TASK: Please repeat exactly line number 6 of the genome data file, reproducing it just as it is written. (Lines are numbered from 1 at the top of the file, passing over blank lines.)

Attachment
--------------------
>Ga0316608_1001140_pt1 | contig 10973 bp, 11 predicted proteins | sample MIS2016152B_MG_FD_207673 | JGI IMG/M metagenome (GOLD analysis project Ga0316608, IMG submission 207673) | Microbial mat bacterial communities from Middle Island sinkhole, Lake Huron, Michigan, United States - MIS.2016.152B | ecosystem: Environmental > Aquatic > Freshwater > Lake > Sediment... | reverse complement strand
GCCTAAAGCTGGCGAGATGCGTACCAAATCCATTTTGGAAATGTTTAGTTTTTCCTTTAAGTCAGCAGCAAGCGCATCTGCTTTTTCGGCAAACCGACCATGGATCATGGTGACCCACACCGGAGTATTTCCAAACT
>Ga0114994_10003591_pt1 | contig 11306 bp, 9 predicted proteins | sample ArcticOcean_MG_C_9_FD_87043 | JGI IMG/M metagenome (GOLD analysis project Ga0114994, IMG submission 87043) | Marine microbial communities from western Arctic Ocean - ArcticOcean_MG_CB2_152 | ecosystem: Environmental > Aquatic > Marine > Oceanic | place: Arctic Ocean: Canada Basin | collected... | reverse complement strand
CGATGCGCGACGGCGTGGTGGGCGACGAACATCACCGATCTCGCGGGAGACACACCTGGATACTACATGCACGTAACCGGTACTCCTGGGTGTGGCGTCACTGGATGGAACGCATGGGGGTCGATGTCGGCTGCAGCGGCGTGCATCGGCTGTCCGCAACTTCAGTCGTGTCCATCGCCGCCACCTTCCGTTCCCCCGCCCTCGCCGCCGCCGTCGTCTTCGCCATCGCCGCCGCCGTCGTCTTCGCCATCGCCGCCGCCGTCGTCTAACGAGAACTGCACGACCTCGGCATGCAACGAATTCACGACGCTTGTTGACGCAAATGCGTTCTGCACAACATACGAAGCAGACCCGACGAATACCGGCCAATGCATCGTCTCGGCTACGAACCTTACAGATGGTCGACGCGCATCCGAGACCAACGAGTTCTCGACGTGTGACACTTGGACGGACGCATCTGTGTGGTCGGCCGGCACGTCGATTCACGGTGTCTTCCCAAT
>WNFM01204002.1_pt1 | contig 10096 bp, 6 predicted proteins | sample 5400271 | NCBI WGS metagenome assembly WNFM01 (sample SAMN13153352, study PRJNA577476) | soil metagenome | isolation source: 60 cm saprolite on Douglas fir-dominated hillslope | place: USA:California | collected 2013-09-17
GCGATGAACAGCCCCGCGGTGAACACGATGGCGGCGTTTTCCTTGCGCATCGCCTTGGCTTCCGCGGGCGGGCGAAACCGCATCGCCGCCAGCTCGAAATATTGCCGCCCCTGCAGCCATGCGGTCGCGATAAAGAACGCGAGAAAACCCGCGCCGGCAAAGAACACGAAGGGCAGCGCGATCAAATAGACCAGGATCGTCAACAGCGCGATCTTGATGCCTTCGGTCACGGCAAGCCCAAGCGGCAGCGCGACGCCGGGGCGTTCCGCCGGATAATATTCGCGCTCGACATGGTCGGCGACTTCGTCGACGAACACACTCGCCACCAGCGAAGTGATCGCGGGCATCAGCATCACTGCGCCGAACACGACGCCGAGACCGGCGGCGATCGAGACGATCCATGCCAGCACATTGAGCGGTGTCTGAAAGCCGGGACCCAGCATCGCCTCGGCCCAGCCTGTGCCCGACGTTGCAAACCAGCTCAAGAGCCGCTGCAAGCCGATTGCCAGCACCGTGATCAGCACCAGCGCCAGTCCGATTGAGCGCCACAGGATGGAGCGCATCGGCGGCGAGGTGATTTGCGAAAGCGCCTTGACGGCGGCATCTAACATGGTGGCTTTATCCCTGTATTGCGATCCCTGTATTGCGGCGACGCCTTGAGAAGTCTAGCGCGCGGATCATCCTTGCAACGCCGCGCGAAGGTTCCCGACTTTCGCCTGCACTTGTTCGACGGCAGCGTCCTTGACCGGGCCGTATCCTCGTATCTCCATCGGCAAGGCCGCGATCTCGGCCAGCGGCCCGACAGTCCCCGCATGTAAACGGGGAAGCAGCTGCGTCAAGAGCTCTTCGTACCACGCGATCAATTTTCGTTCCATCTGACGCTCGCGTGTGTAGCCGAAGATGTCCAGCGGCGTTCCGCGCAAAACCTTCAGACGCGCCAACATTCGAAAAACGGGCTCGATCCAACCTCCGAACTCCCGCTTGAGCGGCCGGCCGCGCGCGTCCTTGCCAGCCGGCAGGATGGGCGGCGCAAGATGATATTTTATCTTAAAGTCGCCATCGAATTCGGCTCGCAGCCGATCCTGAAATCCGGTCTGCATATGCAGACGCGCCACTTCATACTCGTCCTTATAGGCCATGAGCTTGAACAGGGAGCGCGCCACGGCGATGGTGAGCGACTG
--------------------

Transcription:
GCGATGAACAGCCCCGCGGTGAACACGATGGCGGCGTTTTCCTTGCGCATCGCCTTGGCTTCCGCGGGCGGGCGAAACCGCATCGCCGCCAGCTCGAAATATTGCCGCCCCTGCAGCCATGCGGTCGCGATAAAGAACGCGAGAAAACCCGCGCCGGCAAAGAACACGAAGGGCAGCGCGATCAAATAGACCAGGATCGTCAACAGCGCGATCTTGATGCCTTCGGTCACGGCAAGCCCAAGCGGCAGCGCGACGCCGGGGCGTTCCGCCGGATAATATTCGCGCTCGACATGGTCGGCGACTTCGTCGACGAACACACTCGCCACCAGCGAAGTGATCGCGGGCATCAGCATCACTGCGCCGAACACGACGCCGAGACCGGCGGCGATCGAGACGATCCATGCCAGCACATTGAGCGGTGTCTGAAAGCCGGGACCCAGCATCGCCTCGGCCCAGCCTGTGCCCGACGTTGCAAACCAGCTCAAGAGCCGCTGCAAGCCGATTGCCAGCACCGTGATCAGCACCAGCGCCAGTCCGATTGAGCGCCACAGGATGGAGCGCATCGGCGGCGAGGTGATTTGCGAAAGCGCCTTGACGGCGGCATCTAACATGGTGGCTTTATCCCTGTATTGCGATCCCTGTATTGCGGCGACGCCTTGAGAAGTCTAGCGCGCGGATCATCCTTGCAACGCCGCGCGAAGGTTCCCGACTTTCGCCTGCACTTGTTCGACGGCAGCGTCCTTGACCGGGCCGTATCCTCGTATCTCCATCGGCAAGGCCGCGATCTCGGCCAGCGGCCCGACAGTCCCCGCATGTAAACGGGGAAGCAGCTGCGTCAAGAGCTCTTCGTACCACGCGATCAATTTTCGTTCCATCTGACGCTCGCGTGTGTAGCCGAAGATGTCCAGCGGCGTTCCGCGCAAAACCTTCAGACGCGCCAACATTCGAAAAACGGGCTCGATCCAACCTCCGAACTCCCGCTTGAGCGGCCGGCCGCGCGCGTCCTTGCCAGCCGGCAGGATGGGCGGCGCAAGATGATATTTTATCTTAAAGTCGCCATCGAATTCGGCTCGCAGCCGATCCTGAAATCCGGTCTGCATATGCAGACGCGCCACTTCATACTCGTCCTTATAGGCCATGAGCTTGAACAGGGAGCGCGCCACGGCGATGGTGAGCGACTG